The latest in Ryan Adams‘ current quest to prove himself the most prolific songwriter of all time, 29 is the final part of this year’s trilogy which started with May’s Cold Roses and continued with September’s Jacksonville City Nights. For 29, he’s dumped The Cardinals and returned to the lovelorn solo troubadour that we know and love from the Heartbreaker and Love Is Hell days.
Adams’ 2005 output has been typically variable. Cold Roses was sublime at times, yet became too sprawling and overlong. Jacksonville City Nights meanwhile, laid on the honky tonk country elements a bit too heavily for this reviewer. Yet 29 is the best of the three – full of sparse, fragile, personal songs, it’s also his best work since Heartbreaker.
Unlike Cold Roses and Jacksonville City Nights, 29 is marked by its brevity. At just 9 tracks and 48 minutes, it would appear that Adams has at last learned the benefits of quality control. Each track is meant to represent a year in his twenties – and by the sound of the lyrics collected here, they were a troubled time for Adams.
The album’s title track tells the autobiographical tale of a wild kid from Carolina getting into trouble in New York City – “I should’ve died a hundred thousand times, teetering stoned off the side of buildings” Adams sings. It’s set to a pulsating, thrilling bluesy riff and is the most upbeat number of the album. It’s a good, if atypical, prelude to the rest of the album.
From here, it gets very sombre, and those who were entranced by the fragile compositions of Heartbreaker will find much to love. The sparse Blue Sky Blues is a gorgeous piano ballad, while the laid back stroll of Carolina Rain is the closest the album comes to resurrecting the country rock of its two predecessors. Best of all perhaps is the eight minute long Strawberry Wine, an epic reminiscent of Neil Young at his most powerful.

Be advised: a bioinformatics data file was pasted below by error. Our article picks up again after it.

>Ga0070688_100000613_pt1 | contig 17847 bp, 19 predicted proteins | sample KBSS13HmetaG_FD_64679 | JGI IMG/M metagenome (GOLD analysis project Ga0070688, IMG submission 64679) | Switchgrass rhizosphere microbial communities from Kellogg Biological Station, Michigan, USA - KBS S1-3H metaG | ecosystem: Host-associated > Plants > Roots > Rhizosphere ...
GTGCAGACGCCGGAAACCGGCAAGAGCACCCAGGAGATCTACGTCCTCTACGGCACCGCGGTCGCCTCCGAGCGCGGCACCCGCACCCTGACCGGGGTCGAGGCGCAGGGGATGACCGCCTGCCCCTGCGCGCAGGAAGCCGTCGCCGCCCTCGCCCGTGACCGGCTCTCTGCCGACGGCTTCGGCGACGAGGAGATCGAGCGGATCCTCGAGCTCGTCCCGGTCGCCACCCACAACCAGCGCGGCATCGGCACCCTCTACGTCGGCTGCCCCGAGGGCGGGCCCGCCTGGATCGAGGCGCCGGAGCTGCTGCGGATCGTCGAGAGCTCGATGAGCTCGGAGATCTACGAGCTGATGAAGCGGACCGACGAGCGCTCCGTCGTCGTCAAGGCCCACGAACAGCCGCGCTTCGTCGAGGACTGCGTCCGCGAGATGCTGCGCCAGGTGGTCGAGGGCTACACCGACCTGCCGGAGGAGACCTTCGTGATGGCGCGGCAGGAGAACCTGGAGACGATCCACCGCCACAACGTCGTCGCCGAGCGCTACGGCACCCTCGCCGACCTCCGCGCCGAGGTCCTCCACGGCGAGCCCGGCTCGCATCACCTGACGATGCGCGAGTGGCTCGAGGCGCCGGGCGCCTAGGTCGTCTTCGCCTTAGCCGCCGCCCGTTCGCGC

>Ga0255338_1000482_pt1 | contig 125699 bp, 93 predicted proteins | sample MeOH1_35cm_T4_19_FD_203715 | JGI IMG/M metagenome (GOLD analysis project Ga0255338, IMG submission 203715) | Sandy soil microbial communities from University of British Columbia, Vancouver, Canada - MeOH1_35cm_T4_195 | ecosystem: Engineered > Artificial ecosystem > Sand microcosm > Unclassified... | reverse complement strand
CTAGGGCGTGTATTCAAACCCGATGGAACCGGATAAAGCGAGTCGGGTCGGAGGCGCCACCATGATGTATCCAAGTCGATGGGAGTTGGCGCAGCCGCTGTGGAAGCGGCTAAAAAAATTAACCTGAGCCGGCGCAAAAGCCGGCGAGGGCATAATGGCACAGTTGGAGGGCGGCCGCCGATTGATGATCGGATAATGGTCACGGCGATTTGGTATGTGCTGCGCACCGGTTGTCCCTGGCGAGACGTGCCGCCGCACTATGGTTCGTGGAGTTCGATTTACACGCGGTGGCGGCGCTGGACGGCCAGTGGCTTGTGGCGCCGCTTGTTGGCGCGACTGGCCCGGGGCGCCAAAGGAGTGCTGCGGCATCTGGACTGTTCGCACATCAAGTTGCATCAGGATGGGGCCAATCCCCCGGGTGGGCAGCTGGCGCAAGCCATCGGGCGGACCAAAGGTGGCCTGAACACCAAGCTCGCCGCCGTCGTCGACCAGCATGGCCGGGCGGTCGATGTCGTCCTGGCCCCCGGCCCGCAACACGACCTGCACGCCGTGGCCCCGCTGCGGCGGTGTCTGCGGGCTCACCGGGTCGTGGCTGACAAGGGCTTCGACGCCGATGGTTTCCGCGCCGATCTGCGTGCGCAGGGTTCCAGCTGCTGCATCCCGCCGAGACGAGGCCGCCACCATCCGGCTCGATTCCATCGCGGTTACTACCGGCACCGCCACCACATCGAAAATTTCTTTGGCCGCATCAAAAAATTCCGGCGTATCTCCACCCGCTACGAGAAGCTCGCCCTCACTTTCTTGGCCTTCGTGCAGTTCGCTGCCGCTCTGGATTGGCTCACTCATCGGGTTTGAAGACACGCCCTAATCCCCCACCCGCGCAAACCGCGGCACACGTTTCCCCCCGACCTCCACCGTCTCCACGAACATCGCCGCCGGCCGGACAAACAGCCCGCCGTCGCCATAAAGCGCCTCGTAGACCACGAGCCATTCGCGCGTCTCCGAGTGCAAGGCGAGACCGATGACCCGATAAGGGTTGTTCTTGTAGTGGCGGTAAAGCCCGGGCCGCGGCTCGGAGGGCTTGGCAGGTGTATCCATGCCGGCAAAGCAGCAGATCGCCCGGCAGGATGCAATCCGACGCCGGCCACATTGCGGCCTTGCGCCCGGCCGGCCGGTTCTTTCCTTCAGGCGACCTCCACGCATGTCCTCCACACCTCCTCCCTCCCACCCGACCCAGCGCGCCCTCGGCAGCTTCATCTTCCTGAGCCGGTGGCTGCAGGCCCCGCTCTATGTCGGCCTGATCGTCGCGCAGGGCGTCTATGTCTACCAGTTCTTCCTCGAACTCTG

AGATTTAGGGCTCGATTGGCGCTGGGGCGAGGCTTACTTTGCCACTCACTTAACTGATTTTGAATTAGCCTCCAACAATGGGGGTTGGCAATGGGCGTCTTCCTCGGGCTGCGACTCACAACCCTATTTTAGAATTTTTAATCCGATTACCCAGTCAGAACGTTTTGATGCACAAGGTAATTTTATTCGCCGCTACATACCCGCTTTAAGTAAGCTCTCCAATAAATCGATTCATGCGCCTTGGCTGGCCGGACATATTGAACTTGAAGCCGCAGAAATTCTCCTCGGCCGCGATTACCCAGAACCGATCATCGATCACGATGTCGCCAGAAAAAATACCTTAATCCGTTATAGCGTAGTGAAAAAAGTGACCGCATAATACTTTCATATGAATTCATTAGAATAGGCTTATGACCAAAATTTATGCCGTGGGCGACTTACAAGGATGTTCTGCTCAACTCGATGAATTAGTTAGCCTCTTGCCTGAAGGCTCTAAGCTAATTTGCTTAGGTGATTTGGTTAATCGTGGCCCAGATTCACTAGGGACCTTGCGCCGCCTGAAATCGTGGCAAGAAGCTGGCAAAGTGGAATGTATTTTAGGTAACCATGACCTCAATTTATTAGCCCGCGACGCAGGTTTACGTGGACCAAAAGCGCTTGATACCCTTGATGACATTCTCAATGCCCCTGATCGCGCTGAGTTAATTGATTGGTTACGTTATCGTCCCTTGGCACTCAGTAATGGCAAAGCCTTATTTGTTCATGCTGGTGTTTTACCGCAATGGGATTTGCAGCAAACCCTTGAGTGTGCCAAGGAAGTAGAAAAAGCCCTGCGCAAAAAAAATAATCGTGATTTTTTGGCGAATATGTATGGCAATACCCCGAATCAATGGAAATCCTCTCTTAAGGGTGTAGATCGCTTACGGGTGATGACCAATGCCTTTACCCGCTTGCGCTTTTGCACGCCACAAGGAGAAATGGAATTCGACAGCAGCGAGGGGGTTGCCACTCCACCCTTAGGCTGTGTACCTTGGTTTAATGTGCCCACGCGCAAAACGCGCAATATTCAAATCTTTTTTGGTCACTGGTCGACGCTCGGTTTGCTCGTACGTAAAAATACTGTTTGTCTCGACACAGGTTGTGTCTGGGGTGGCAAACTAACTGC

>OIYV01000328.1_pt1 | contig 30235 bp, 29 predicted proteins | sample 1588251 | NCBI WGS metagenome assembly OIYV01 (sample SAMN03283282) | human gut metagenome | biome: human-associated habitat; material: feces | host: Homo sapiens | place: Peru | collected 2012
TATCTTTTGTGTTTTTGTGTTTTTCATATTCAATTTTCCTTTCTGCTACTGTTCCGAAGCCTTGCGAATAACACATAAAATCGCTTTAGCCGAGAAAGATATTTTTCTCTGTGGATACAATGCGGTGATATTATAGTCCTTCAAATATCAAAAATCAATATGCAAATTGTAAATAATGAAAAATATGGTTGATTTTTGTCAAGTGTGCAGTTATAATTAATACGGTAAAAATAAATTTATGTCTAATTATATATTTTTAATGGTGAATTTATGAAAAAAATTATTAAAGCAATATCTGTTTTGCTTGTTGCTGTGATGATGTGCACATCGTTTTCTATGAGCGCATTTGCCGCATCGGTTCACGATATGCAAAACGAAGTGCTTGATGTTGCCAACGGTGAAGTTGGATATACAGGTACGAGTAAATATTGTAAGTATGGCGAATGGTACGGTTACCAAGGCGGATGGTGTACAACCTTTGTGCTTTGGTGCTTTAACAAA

Long term Adams admirers will welcome the return of Ethan Johns here, who last worked with Adams on Gold. He treats these complex songs with a real lightness of touch, meaning that the sometimes death-obsessed lyrical content never becomes too bleak. Whether its Johns that’s installed a much needed sense of discipline into Adams is unknown – but his presence here is very welcome.
With only the over the top Spaghetti Western stylings of The Sadness sounding out of place, 29 is generally Adams’ most consistent album to date. Elizabeth You Were Born To Play That Part lives up to it’s wonderful title, being a heart-tugging ballad about a friend’s miscarriage (“I’m waiting for someone who just won’t show, and every night it feels like there’s no tomorrow, not that you will ever know”). It’s a beautiful song, and it’s Adams at his considerable best.
A few years ago, Ryan Adams seemed poised to snatch the ‘best songwriter of his generation’ award and claim it as his own. For whatever reason that’s never quite happened, but 29 is proof positive that, when he puts his mind to it, he can still come up with the goods. If this is Adams’ kiss-off to his twenties, then the signs are that his thirties will be just as productive and enjoyable.